The age-old debate of “submitting a technically acceptable proposal and a very aggressive bid leads to a win” is one we hear constantly.
Let’s pause though. Is that really true?
This routinely comes up in Black Hat reviews as a topic of great and enthusiastic debate. While we presume this is partly a product of the PTSD-inducing era of “Lowest Price, Technically Acceptable (LPTA)” or it is a misapplication of LPTA concepts in competitions that are Best Value Trade-Offs. Let’s explore the merit of this belief with *gasp* real analysis.
We selected a sample of contract awards made by the Defense Information Systems Agency (DISA) over the period of 2019 to 2022. We sampled 15 relevant GAO Protests since 2019 to create a reasonable data set to draw out a trend of award decisions. The awarded value of contracts we sampled ranged from $12 million to $1.7 billion.
Why did we select DISA as the target of the analysis? They have significant contract award activity (average of $6.8 billion in actual spend against awarded contracts over the period 2019-2021) so we could expect to sample protests to extract some trends in evaluations.
Exploring the ever-entertaining GAO Protest Docket yielded some interesting trends and takeaways to characterize the bidding environment. Below is a summary of findings.
- DISA made heavy usage of Best Value Tradeoff evaluation methods instead of using LPTA
- Significant usage of price reasonableness was used
- Independent Government Cost Estimates (IGCE) did not factor heavily in pricing reasonableness allowing bidders having great leeway in pricing
- Total adjectival ratings (Outstanding, Good, Acceptable, etc.) between winners and losers were rarely significantly different with 1-2 strengths making the difference in most competitions
- DISA was rarely impressed with technical and management “differentiators” unless clearly stated and successfully illustrated as “above and beyond solicitation requirements”
- On occasion, proposals with lower evaluation scores won, but this forced pricing discounts well in excess of 22% or more and the winner had to be nearly identical in evaluation scores vs. other bidders
- When adjectival ratings were nearly identical, pricing discounts only won in half of the situations
Full stop. Let’s process that statement again.
When adjectival ratings were nearly identical, pricing discounts only won in half of the situations?!
This is important. Yes, in half of the competitions sampled, pricing discounts (compared to losing bidders) clinched victory when evaluation scores were essentially identical. Note that half is not the same as mostly all or all. Let’s continue down the path to understand this further.
Pricing, Pricing, Pricing!
Consider a visual representation of evaluation trends vs. pricing disparities of winners and losers.
Takeaways from Figure 2:
- The “cheap” bids won sometimes if their scores were mostly equivalent, but they offered significant pricing discounts
- When only minor differences in adjectival ratings were given, there was significant variance in pricing premiums (awards with higher prices) and pricing discounts (awards go to lower prices) covering ranges from -39% to 30%
- When there was a (overall) full adjectival scoring difference, pricing premiums allowed could be 20% or more with some level of consistency
This difference is highlighted to demonstrate that the belief held that “lowest price and technically equivalent” is not absolute by any measure. In fact, that was only the case about 50% of the time.
Typical strengths and weaknesses
Beyond the inevitable pricing aspect of evaluation, what led to those adjectival ratings?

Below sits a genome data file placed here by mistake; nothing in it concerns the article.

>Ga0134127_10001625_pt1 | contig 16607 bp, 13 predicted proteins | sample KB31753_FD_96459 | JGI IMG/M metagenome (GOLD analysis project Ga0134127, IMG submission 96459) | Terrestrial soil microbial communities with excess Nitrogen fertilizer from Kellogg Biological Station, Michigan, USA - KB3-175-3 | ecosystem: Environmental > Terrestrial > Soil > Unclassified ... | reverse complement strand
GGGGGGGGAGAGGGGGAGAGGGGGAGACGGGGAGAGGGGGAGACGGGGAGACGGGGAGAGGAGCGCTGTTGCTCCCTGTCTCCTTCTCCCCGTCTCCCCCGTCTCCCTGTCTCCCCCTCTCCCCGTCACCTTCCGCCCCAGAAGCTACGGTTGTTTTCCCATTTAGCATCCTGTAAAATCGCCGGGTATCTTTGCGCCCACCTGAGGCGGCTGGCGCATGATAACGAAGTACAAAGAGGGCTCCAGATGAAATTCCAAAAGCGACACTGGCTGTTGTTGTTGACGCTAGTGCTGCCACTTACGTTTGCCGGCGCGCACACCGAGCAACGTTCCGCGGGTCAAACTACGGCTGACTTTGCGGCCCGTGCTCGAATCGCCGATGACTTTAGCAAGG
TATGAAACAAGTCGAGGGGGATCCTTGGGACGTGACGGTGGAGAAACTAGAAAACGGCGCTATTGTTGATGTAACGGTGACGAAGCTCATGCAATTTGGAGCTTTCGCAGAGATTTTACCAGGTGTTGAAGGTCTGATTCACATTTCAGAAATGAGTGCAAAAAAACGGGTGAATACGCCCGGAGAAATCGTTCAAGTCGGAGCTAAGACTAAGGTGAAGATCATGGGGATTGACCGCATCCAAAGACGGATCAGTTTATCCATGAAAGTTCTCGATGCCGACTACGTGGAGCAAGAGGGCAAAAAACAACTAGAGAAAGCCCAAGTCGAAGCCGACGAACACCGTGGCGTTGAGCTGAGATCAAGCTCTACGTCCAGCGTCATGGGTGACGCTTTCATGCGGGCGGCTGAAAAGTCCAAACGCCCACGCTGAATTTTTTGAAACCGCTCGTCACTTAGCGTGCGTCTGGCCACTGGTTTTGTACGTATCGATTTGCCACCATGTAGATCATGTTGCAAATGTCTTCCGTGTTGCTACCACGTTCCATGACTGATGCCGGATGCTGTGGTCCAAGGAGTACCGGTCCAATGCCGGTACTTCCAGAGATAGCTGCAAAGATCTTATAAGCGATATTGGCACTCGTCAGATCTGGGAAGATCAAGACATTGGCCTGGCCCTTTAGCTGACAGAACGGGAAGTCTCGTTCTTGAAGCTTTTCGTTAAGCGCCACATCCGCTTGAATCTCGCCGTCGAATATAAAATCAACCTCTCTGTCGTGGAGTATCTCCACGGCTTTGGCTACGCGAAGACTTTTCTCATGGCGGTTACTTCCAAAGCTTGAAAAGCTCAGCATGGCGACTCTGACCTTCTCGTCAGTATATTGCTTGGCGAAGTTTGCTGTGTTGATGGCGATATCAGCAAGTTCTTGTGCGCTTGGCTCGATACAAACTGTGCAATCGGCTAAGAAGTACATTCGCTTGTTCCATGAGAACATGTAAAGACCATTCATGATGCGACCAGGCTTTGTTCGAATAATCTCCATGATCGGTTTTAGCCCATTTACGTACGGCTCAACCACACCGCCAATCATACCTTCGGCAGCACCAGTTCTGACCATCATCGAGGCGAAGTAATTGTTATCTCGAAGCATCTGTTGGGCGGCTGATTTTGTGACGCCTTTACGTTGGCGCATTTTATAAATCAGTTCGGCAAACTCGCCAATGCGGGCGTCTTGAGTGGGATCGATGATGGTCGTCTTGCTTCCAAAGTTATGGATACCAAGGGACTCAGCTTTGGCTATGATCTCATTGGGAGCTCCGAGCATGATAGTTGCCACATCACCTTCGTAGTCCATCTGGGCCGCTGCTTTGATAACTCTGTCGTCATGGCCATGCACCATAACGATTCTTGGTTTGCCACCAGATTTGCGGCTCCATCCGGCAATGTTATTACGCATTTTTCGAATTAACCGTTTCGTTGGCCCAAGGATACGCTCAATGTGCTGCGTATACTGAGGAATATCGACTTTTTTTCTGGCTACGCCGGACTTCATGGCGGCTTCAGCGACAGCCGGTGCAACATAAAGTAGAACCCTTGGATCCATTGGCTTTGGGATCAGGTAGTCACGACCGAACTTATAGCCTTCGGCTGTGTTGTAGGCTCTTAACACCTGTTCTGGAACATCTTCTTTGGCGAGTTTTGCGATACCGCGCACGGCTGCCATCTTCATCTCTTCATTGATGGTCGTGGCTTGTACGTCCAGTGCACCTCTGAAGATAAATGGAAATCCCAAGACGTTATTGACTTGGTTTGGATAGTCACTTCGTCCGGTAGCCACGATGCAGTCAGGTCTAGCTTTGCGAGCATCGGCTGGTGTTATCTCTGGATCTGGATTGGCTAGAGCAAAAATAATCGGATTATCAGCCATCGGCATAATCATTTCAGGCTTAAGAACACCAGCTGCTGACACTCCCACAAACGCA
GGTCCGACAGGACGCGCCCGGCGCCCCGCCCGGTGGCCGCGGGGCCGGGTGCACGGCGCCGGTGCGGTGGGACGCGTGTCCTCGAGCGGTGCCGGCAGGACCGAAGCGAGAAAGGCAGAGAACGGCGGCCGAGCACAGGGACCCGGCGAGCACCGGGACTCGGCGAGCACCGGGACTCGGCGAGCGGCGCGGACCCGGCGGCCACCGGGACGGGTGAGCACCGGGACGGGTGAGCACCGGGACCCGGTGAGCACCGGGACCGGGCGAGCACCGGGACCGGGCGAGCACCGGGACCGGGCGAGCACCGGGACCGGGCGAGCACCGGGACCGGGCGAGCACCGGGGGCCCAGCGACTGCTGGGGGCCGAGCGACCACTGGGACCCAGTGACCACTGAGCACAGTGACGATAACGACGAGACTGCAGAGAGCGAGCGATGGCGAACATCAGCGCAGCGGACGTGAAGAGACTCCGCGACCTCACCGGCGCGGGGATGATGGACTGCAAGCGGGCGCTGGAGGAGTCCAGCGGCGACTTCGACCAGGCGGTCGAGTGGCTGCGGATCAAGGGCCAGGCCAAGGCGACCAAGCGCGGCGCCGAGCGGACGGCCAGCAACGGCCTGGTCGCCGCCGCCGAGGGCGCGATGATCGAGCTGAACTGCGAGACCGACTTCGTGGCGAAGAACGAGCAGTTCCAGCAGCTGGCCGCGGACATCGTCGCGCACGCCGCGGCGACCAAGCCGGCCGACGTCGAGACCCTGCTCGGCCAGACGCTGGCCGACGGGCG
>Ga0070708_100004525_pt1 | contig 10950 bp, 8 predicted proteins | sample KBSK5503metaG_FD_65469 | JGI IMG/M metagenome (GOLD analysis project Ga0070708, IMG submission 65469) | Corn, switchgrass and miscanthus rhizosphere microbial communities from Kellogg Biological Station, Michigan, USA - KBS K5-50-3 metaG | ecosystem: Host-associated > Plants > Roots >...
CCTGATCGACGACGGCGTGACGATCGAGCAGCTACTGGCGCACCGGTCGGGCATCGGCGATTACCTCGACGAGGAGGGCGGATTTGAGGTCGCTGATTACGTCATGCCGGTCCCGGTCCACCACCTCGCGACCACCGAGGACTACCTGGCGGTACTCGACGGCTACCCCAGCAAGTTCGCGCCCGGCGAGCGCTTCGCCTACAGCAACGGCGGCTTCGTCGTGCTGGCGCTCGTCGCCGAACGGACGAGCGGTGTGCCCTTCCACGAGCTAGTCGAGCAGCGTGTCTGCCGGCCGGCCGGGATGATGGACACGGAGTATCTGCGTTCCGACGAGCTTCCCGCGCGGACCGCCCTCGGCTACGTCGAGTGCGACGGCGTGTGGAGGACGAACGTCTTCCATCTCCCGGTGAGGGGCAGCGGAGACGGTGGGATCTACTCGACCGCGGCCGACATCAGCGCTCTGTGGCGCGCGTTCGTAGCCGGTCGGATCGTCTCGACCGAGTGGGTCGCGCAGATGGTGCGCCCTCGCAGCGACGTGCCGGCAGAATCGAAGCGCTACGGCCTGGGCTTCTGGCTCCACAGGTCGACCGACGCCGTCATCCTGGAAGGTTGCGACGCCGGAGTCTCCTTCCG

DISA applied strengths when proposals clearly defined:
- Understanding and mitigation of risk in performance
- Direct familiarity with DISA equipment and DoD infrastructure
- Clear connection of approach with quantifiable description of benefits such as:
- Cost reduction
- Maximize uptime
- Reduction of risk
DISA applied weaknesses when proposals relied upon:
- Commercial or industry standard practices
- Repeating back solicitation requirements stating you will comply
- Dedicated transition managers to ensure transition…DISA was not impressed
- Relying on partners to carry major functions (recruiting, core technical tasks) or past performance…this is risk
- Claiming incumbent knowledge without illustrating why it matters
What should you take from this summary? Broad claims with no clear connection of quantifiable benefits lead to weaknesses. If you like losing, keep doing that. If you like winning, connect the approach with benefits.
What should you do next?
Bear in mind that this was an analysis we executed using DISA as our “crash test dummy.” Will these conclusions and exact trends always hold true? Of course not. The point is for us to re-consider our assumptions. Do not assume that it’s all really LPTA. Do the analysis. Of course, we can always help you, too. 😊
FedSavvy Strategies Takeaway
- Lowest price and “acceptable” proposals did not enjoy consistently favorable levels of success
- When significantly different technical evaluations occurred, pricing premiums were absolutely allowed
- Not bearing in mind that a “low price shoot out” mentality may very well have you leave money on the table
- When narrow differences in technical and management evaluations occurred it was about 50/50 in terms of allowing pricing premiums or discounts to clinch the win
- Vague claims and poorly articulated benefits are not good enough to win just based on aggressive pricing approaches
- Lower rated proposals can win, but only with steep discounts at (in this case it was 23% or more)
Bear in mind that we are NOT stating the analysis here using DISA contract decisions is indicative of how every situation will work in every agency. Of course this will vary by agency, but the point is to make you think about this widely held belief!
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